|Home | About | Journals | Submit | Contact Us | Français|
We agree with Avril Danczak that palliative care for frail older people is an important issue, but our purpose was different. We wanted to reframe frailty and pre-frailty as tractable problems, even if temporary reversal of frailty is difficult in the current environment in many countries in primary care. The challenge is then to think about interventions to increase capability and function rather than provide prosthetic replacements for them.
Nevertheless, it is important to know when frailty becomes intractable. This is problematic, especially when cognitive impairment is severe and impedes communication. The predictions that practitioners make about the course of frailty are often wrong, with both underestimation and overestimation of mortality risk.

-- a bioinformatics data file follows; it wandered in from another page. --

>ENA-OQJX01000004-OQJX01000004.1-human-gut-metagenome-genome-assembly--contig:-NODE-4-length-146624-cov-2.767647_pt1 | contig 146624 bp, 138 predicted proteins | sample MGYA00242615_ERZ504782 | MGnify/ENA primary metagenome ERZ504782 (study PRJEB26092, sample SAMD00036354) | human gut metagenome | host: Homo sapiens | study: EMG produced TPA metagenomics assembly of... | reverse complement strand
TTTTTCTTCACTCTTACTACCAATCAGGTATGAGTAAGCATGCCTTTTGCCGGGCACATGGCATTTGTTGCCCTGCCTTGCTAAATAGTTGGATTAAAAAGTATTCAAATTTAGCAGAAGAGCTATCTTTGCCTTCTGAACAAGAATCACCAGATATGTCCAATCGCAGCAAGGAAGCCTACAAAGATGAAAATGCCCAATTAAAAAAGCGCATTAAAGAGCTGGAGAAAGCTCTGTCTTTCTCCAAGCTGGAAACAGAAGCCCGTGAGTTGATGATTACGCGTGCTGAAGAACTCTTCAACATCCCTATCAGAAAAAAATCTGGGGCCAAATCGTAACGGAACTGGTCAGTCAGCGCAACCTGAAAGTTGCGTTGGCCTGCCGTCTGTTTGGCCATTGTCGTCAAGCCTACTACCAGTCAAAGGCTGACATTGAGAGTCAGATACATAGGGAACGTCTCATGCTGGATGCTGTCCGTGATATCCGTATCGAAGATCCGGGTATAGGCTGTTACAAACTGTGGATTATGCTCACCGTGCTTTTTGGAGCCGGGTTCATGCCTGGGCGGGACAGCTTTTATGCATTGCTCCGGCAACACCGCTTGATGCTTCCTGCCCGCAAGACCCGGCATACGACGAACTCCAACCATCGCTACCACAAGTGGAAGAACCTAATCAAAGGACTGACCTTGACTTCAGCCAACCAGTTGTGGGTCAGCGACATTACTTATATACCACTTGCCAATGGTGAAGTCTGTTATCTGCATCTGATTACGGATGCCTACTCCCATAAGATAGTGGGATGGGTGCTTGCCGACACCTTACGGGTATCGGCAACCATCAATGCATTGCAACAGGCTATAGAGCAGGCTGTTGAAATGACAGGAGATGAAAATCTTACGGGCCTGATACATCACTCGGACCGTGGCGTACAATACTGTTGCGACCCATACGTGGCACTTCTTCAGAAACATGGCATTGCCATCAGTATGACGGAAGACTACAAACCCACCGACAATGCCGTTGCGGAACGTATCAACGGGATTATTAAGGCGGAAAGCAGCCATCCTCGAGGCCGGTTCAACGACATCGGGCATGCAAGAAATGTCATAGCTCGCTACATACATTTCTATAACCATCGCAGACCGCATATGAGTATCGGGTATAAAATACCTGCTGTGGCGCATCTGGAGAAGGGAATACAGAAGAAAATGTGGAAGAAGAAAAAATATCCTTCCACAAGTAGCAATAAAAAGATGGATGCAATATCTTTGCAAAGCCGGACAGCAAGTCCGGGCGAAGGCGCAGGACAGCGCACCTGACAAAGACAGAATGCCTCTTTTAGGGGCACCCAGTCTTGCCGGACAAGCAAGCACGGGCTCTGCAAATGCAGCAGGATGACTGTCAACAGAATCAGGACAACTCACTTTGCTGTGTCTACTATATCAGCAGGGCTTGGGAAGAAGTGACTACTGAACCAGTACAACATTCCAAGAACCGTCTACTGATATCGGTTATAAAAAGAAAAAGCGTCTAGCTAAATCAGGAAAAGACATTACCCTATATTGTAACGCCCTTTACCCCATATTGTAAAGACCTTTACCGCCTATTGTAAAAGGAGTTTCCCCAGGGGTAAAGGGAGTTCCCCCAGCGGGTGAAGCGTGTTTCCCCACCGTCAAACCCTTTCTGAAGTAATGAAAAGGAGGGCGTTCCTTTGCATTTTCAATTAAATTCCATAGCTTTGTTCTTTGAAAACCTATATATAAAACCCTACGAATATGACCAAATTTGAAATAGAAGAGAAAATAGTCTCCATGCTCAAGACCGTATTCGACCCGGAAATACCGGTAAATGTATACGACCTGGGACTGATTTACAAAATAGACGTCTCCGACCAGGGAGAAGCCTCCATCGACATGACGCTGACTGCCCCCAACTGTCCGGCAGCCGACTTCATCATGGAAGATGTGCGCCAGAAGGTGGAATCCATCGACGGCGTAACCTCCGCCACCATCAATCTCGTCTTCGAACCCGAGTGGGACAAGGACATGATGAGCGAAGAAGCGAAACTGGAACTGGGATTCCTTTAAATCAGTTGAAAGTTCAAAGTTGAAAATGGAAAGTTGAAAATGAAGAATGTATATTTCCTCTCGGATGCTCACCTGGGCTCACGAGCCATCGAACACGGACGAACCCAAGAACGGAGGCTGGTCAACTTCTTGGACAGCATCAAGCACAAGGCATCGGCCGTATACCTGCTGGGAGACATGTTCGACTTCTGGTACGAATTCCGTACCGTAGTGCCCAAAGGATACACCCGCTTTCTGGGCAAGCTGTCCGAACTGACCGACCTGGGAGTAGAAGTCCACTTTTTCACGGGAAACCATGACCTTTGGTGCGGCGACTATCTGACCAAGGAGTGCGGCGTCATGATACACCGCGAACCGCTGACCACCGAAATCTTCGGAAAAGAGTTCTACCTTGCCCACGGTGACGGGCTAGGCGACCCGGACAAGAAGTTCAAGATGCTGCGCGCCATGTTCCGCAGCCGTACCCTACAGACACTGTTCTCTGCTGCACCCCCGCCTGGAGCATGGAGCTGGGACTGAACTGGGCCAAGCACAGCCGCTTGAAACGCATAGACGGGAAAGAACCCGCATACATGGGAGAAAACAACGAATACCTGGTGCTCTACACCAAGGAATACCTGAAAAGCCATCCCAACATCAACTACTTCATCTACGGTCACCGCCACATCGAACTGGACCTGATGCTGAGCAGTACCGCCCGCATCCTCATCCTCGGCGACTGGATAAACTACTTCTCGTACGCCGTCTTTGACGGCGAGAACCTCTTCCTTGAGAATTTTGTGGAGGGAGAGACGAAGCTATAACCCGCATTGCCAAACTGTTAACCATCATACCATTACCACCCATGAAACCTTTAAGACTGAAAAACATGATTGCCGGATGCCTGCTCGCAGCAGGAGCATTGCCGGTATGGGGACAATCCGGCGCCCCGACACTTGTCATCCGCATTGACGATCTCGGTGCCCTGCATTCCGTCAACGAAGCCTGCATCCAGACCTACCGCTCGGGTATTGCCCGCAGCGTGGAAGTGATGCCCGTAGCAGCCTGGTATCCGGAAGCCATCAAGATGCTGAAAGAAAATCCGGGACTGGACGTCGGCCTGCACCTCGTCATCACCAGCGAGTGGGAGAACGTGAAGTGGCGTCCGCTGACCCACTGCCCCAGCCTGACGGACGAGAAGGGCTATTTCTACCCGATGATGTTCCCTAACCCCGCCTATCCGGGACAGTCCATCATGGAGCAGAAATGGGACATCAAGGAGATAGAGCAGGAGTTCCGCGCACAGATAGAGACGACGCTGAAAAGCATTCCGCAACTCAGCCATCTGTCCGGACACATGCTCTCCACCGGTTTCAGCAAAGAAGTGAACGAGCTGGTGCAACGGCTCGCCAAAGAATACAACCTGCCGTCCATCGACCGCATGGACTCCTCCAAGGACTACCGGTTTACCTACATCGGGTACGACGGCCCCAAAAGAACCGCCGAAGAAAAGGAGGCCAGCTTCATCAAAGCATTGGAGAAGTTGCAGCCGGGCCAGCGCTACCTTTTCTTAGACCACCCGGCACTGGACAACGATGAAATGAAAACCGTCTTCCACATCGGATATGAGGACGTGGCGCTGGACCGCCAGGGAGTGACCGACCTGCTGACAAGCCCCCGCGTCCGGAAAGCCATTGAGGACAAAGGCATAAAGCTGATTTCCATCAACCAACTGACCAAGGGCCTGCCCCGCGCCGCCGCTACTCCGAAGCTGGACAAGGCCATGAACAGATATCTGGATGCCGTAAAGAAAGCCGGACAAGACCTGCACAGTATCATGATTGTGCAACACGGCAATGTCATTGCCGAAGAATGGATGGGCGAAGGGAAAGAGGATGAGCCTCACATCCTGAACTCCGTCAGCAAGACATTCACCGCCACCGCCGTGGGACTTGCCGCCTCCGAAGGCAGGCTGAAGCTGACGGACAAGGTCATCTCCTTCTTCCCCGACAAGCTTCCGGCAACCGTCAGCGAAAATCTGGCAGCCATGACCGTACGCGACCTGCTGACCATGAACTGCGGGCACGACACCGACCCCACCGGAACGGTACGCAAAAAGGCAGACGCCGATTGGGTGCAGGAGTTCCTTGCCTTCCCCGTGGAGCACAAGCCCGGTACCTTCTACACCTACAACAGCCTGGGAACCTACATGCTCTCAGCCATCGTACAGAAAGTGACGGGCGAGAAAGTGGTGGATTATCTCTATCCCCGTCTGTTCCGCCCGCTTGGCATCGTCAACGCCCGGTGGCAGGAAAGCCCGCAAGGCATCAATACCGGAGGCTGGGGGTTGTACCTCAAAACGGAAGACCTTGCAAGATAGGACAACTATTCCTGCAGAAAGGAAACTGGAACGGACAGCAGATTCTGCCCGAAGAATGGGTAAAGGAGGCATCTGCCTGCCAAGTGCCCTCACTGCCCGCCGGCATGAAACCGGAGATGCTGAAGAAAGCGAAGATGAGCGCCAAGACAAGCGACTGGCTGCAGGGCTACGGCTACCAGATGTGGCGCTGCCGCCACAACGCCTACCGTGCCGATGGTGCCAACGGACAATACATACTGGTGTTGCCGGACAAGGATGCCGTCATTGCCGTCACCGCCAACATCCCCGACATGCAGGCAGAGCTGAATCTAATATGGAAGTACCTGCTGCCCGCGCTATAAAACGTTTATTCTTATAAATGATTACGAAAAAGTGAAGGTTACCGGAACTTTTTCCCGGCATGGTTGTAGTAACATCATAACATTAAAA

End-of-life care for frail older people has also tended to focus on what should be withheld, rather than on what should be done.1 As Danczak says, the lack of clarity about prognosis and best practice in palliation can result in care that can easily fall below acceptable standards, and inappropriate emergency admissions to hospital.